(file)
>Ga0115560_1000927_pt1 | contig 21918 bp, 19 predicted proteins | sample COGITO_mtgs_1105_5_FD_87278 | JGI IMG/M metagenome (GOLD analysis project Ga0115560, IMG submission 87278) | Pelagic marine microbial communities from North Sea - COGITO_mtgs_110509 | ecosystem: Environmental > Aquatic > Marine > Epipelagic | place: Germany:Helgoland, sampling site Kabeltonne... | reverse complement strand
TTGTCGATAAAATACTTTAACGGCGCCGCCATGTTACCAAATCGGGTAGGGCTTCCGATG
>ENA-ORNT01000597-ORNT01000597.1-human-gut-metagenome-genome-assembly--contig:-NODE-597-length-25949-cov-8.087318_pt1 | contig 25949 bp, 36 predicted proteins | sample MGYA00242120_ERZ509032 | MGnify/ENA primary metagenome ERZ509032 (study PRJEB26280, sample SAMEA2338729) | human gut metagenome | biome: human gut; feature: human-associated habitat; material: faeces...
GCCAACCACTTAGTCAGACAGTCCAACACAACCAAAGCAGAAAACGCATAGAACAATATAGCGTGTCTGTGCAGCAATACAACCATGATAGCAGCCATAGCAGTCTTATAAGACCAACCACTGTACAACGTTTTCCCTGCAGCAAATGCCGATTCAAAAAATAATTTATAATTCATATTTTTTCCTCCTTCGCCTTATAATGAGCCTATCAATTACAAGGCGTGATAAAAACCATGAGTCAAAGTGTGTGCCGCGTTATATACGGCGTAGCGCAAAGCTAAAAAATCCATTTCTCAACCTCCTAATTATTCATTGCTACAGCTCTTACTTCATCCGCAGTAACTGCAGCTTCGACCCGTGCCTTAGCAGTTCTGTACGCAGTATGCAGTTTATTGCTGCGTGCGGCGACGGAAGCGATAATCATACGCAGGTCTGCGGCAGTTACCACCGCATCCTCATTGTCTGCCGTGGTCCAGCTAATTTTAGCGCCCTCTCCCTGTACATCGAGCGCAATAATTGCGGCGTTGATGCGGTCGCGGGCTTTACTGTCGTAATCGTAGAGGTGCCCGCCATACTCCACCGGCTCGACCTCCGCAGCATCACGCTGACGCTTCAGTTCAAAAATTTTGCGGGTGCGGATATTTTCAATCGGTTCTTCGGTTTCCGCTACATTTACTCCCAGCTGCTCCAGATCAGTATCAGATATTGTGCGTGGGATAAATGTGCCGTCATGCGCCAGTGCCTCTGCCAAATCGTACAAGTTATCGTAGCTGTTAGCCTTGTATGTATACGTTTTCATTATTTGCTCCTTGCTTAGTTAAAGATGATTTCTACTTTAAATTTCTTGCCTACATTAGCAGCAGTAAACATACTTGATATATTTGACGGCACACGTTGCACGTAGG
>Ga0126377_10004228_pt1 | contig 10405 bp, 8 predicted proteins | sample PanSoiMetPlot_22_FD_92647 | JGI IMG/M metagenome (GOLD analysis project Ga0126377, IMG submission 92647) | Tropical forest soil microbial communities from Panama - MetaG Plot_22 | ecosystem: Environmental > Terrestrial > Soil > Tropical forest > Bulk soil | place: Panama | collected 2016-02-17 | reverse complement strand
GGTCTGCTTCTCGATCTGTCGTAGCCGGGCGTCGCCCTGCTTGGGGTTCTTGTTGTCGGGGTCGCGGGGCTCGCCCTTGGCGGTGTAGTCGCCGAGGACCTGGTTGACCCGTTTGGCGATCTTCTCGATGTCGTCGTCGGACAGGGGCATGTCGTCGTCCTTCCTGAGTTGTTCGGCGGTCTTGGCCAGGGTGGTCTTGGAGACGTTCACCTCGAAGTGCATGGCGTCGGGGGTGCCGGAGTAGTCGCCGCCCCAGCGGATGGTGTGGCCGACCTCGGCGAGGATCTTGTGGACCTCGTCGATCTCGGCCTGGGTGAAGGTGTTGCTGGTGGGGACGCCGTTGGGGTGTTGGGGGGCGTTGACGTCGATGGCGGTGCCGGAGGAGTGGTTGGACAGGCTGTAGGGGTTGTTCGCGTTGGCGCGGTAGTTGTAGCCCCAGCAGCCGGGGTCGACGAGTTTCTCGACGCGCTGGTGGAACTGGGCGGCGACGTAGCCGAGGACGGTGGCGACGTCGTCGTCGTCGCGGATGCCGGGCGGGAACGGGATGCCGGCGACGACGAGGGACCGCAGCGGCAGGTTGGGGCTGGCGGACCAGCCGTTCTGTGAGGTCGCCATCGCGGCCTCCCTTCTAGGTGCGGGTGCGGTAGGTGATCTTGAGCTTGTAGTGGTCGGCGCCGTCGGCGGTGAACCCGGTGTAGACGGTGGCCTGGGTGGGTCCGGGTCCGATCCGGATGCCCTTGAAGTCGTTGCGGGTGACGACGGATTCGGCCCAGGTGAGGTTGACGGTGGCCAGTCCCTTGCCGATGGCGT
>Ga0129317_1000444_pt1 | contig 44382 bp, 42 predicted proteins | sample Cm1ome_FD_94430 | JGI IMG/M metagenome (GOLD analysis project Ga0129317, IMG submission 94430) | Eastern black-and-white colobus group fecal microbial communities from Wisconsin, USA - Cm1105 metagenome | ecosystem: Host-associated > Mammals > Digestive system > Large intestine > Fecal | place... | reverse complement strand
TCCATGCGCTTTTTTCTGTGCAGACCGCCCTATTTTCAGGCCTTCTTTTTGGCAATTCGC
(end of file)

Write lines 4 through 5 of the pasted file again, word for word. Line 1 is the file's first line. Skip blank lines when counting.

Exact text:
GCCAACCACTTAGTCAGACAGTCCAACACAACCAAAGCAGAAAACGCATAGAACAATATAGCGTGTCTGTGCAGCAATACAACCATGATAGCAGCCATAGCAGTCTTATAAGACCAACCACTGTACAACGTTTTCCCTGCAGCAAATGCCGATTCAAAAAATAATTTATAATTCATATTTTTTCCTCCTTCGCCTTATAATGAGCCTATCAATTACAAGGCGTGATAAAAACCATGAGTCAAAGTGTGTGCCGCGTTATATACGGCGTAGCGCAAAGCTAAAAAATCCATTTCTCAACCTCCTAATTATTCATTGCTACAGCTCTTACTTCATCCGCAGTAACTGCAGCTTCGACCCGTGCCTTAGCAGTTCTGTACGCAGTATGCAGTTTATTGCTGCGTGCGGCGACGGAAGCGATAATCATACGCAGGTCTGCGGCAGTTACCACCGCATCCTCATTGTCTGCCGTGGTCCAGCTAATTTTAGCGCCCTCTCCCTGTACATCGAGCGCAATAATTGCGGCGTTGATGCGGTCGCGGGCTTTACTGTCGTAATCGTAGAGGTGCCCGCCATACTCCACCGGCTCGACCTCCGCAGCATCACGCTGACGCTTCAGTTCAAAAATTTTGCGGGTGCGGATATTTTCAATCGGTTCTTCGGTTTCCGCTACATTTACTCCCAGCTGCTCCAGATCAGTATCAGATATTGTGCGTGGGATAAATGTGCCGTCATGCGCCAGTGCCTCTGCCAAATCGTACAAGTTATCGTAGCTGTTAGCCTTGTATGTATACGTTTTCATTATTTGCTCCTTGCTTAGTTAAAGATGATTTCTACTTTAAATTTCTTGCCTACATTAGCAGCAGTAAACATACTTGATATATTTGACGGCACACGTTGCACGTAGG
>Ga0126377_10004228_pt1 | contig 10405 bp, 8 predicted proteins | sample PanSoiMetPlot_22_FD_92647 | JGI IMG/M metagenome (GOLD analysis project Ga0126377, IMG submission 92647) | Tropical forest soil microbial communities from Panama - MetaG Plot_22 | ecosystem: Environmental > Terrestrial > Soil > Tropical forest > Bulk soil | place: Panama | collected 2016-02-17 | reverse complement strand